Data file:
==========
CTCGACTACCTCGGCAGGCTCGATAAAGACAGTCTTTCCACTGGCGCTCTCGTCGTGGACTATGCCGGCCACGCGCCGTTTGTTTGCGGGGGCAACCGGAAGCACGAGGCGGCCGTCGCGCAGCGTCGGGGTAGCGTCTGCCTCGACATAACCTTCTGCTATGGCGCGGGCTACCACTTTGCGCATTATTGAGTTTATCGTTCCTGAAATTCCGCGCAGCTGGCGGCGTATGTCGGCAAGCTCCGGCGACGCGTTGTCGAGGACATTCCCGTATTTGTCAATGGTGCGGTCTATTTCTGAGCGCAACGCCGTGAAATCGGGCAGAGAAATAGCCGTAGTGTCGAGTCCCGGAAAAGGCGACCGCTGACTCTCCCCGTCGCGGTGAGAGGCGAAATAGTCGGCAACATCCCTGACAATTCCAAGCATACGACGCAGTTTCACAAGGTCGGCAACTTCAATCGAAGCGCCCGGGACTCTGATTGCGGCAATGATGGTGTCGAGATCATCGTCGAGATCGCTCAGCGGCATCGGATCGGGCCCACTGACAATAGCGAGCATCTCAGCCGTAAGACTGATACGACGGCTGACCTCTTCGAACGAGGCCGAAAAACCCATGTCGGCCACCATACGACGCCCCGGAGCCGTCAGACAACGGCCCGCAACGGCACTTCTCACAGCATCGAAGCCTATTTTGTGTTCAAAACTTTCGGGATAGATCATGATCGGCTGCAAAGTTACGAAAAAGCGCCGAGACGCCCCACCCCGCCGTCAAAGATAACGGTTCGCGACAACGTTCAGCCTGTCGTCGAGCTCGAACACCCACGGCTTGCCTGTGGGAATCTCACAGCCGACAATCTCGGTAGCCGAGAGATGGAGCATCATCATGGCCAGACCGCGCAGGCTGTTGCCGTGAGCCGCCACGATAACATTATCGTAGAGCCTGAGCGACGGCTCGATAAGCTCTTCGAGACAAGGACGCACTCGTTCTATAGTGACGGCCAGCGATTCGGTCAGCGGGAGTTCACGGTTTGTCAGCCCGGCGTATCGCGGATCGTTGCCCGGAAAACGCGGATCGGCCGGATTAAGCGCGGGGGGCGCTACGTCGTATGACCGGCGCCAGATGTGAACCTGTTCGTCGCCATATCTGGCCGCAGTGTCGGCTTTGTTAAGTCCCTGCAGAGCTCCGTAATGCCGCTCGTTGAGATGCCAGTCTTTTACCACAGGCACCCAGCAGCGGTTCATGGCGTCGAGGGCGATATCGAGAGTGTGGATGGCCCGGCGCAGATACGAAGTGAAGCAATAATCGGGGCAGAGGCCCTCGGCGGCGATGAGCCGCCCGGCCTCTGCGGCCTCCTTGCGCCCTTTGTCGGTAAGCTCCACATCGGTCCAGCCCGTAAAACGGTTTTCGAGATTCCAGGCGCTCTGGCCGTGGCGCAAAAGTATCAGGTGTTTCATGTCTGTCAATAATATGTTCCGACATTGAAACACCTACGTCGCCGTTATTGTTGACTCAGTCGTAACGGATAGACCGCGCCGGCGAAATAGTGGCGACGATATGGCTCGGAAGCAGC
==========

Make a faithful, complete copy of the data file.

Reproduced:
CTCGACTACCTCGGCAGGCTCGATAAAGACAGTCTTTCCACTGGCGCTCTCGTCGTGGACTATGCCGGCCACGCGCCGTTTGTTTGCGGGGGCAACCGGAAGCACGAGGCGGCCGTCGCGCAGCGTCGGGGTAGCGTCTGCCTCGACATAACCTTCTGCTATGGCGCGGGCTACCACTTTGCGCATTATTGAGTTTATCGTTCCTGAAATTCCGCGCAGCTGGCGGCGTATGTCGGCAAGCTCCGGCGACGCGTTGTCGAGGACATTCCCGTATTTGTCAATGGTGCGGTCTATTTCTGAGCGCAACGCCGTGAAATCGGGCAGAGAAATAGCCGTAGTGTCGAGTCCCGGAAAAGGCGACCGCTGACTCTCCCCGTCGCGGTGAGAGGCGAAATAGTCGGCAACATCCCTGACAATTCCAAGCATACGACGCAGTTTCACAAGGTCGGCAACTTCAATCGAAGCGCCCGGGACTCTGATTGCGGCAATGATGGTGTCGAGATCATCGTCGAGATCGCTCAGCGGCATCGGATCGGGCCCACTGACAATAGCGAGCATCTCAGCCGTAAGACTGATACGACGGCTGACCTCTTCGAACGAGGCCGAAAAACCCATGTCGGCCACCATACGACGCCCCGGAGCCGTCAGACAACGGCCCGCAACGGCACTTCTCACAGCATCGAAGCCTATTTTGTGTTCAAAACTTTCGGGATAGATCATGATCGGCTGCAAAGTTACGAAAAAGCGCCGAGACGCCCCACCCCGCCGTCAAAGATAACGGTTCGCGACAACGTTCAGCCTGTCGTCGAGCTCGAACACCCACGGCTTGCCTGTGGGAATCTCACAGCCGACAATCTCGGTAGCCGAGAGATGGAGCATCATCATGGCCAGACCGCGCAGGCTGTTGCCGTGAGCCGCCACGATAACATTATCGTAGAGCCTGAGCGACGGCTCGATAAGCTCTTCGAGACAAGGACGCACTCGTTCTATAGTGACGGCCAGCGATTCGGTCAGCGGGAGTTCACGGTTTGTCAGCCCGGCGTATCGCGGATCGTTGCCCGGAAAACGCGGATCGGCCGGATTAAGCGCGGGGGGCGCTACGTCGTATGACCGGCGCCAGATGTGAACCTGTTCGTCGCCATATCTGGCCGCAGTGTCGGCTTTGTTAAGTCCCTGCAGAGCTCCGTAATGCCGCTCGTTGAGATGCCAGTCTTTTACCACAGGCACCCAGCAGCGGTTCATGGCGTCGAGGGCGATATCGAGAGTGTGGATGGCCCGGCGCAGATACGAAGTGAAGCAATAATCGGGGCAGAGGCCCTCGGCGGCGATGAGCCGCCCGGCCTCTGCGGCCTCCTTGCGCCCTTTGTCGGTAAGCTCCACATCGGTCCAGCCCGTAAAACGGTTTTCGAGATTCCAGGCGCTCTGGCCGTGGCGCAAAAGTATCAGGTGTTTCATGTCTGTCAATAATATGTTCCGACATTGAAACACCTACGTCGCCGTTATTGTTGACTCAGTCGTAACGGATAGACCGCGCCGGCGAAATAGTGGCGACGATATGGCTCGGAAGCAGC